World Bulletin / News Desk
Iran considers threats by nuclear-armed Israel to bomb its nuclear installations more a propaganda drive than a genuine signal of imminent attack, Foreign Minister Ali Akbar Salehi said on Wednesday.
"It is our responsibility to take these threats seriously, but Israel is not in a position to do such a thing," said Salehi, according to the Iranian newspaper Entekhab.
"If they really wanted to take such a step, they would not make so much noise about it. This is more a psychological and propagandistic move."
Iran always points to what it calls "hypocrisy" of international actors over its nuclear programme it maintains peaceful, referring to nuclear-armed Israel in the same region that most experts estimate that it has at least between 100 and 200 nuclear warheads and often threatens the Islamic republic with an attack.
There has been an upsurge in rhetoric from Israeli politicians this month suggesting Israel might attack Iran ahead of the U.S. presidential election in November.
"Our country is awake and alert," Salehi was quoted as saying. "We take any small threat seriously and will prepare ourselves to respond to any threat, but that does not mean that these threats are serious."
On Tuesday, Iran unveiled upgrades to some of its weapons systems, including what it called a more accurate short-range missile, and said it had started construction on a 200-hectare (544-acre) air defence facility.
A "civil nuclear deal" with Pakistan and the United States is on the horizon with representatives from both countries discussing options before Pakistani Prime Minster Nawaz Sharif visits Washington at the end of the month
Assistance is expected from four countries: China, Malaysia, Russia & Singapore
'Enough. Even war has rules,' Doctors Without Borders president says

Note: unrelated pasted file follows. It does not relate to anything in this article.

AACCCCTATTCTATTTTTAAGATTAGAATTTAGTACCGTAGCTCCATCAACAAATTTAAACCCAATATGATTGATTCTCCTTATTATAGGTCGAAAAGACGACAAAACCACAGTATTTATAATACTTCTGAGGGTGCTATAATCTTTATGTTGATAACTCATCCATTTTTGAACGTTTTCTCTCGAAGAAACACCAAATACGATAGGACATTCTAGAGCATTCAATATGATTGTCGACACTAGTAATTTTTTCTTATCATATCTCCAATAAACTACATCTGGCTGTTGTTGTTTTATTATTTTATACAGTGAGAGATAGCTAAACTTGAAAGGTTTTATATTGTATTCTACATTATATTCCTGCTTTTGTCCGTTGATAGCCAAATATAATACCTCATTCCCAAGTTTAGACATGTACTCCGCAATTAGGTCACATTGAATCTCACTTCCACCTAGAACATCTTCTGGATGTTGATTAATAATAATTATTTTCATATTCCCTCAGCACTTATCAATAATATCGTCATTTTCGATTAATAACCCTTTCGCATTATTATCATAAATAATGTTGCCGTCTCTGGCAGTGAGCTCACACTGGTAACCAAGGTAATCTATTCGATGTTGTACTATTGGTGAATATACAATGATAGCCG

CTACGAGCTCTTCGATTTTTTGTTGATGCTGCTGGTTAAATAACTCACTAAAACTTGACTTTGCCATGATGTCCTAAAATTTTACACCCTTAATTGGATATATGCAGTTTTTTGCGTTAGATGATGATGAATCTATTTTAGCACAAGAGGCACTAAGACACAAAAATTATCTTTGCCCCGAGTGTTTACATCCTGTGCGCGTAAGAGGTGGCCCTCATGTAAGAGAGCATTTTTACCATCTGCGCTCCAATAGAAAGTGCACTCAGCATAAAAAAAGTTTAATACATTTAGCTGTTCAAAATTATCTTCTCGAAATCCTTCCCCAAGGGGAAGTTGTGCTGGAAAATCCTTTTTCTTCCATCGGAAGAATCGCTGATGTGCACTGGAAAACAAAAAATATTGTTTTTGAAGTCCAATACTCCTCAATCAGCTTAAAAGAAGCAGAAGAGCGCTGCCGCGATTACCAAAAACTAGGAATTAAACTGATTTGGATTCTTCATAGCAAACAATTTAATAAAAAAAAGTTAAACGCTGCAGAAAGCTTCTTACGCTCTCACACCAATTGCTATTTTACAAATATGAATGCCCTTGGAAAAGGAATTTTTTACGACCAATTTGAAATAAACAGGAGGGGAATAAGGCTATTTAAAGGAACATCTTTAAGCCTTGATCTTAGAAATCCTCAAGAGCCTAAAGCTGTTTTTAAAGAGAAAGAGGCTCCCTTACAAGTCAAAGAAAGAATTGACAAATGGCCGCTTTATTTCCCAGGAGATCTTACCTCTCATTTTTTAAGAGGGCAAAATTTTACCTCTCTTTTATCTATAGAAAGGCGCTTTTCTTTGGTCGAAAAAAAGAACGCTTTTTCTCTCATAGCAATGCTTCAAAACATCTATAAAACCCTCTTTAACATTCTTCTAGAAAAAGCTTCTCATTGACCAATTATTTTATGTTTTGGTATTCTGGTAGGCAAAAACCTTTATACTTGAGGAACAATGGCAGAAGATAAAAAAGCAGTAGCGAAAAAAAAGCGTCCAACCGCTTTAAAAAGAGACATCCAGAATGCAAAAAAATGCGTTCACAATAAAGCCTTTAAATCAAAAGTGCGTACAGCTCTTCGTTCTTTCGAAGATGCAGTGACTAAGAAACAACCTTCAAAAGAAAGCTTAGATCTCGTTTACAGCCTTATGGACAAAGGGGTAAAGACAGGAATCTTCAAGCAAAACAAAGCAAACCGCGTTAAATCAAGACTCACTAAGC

Pakistani military spokesman saysin statement that allegations of Pakistani involvement in Kunduz attack are 'mischievous'
Two states agreed on submarines trade deal, entailing transfer of technology for submarine construction to Pakistan
'We have to provide our senior leadership options different than the current plan we are going with,' says Gen. Campbell
Humanitarian situation in the strategic northern city is thought to be difficult but the extent of what is needed remains unclear because of problems getting access
German chancellor held lengthy talks with the Indian prime minister on her first trip to New Delhi since Modi's right-wing party stormed to power
USgeneral says Afghan army called to eliminate the Taliban threat and several civilians were accidentally struck,
Father, three children reported to have been asleep inside house when three men armed with M-16 rifles barged in and fired on them
Local forces resist Taliban attempt to capture Maimana, week after temporary fall of Kunduz
Six parties won seats in the Kyrgyzstan legislature, all of them pro-Russian, in Sunday's vote
Doctors Without Borders put US under pressure as they wish to investigate Kunduz hospital bombing
Six political parties in total pass threshold to enter 120-member unicameral legislature
Hospital operator Medecins Sans Frontieres says it is ‘disgusted’ by Afghan gov’t claims that medical compound was exploited by Taliban
PM's remarks came a day after 66-year-old Japanese citizen was shot dead in northern Bangladesh, the second foreigner to be murdered in the South Asian nation in less than a week